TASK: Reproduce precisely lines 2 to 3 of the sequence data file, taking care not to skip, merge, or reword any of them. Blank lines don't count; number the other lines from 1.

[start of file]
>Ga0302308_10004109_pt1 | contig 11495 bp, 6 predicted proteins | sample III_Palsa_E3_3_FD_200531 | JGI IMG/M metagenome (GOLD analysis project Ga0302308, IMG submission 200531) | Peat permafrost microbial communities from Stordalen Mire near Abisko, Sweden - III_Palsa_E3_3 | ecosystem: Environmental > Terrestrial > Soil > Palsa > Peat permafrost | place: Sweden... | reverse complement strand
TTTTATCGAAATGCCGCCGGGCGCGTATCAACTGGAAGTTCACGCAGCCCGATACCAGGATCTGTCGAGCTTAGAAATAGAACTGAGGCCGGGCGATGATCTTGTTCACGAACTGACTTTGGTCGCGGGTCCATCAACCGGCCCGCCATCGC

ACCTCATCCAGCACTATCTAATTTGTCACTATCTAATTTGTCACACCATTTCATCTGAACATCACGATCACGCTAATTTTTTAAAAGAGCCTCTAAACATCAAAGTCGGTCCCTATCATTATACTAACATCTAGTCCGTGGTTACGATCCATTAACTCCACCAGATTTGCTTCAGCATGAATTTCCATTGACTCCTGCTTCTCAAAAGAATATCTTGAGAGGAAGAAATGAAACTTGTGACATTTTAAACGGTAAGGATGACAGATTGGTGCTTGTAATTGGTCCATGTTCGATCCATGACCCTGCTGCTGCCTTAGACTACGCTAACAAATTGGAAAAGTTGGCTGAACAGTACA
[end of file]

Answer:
TTTTATCGAAATGCCGCCGGGCGCGTATCAACTGGAAGTTCACGCAGCCCGATACCAGGATCTGTCGAGCTTAGAAATAGAACTGAGGCCGGGCGATGATCTTGTTCACGAACTGACTTTGGTCGCGGGTCCATCAACCGGCCCGCCATCGC

ACCTCATCCAGCACTATCTAATTTGTCACTATCTAATTTGTCACACCATTTCATCTGAACATCACGATCACGCTAATTTTTTAAAAGAGCCTCTAAACATCAAAGTCGGTCCCTATCATTATACTAACATCTAGTCCGTGGTTACGATCCATTAACTCCACCAGATTTGCTTCAGCATGAATTTCCATTGACTCCTGCTTCTCAAAAGAATATCTTGAGAGGAAGAAATGAAACTTGTGACATTTTAAACGGTAAGGATGACAGATTGGTGCTTGTAATTGGTCCATGTTCGATCCATGACCCTGCTGCTGCCTTAGACTACGCTAACAAATTGGAAAAGTTGGCTGAACAGTACA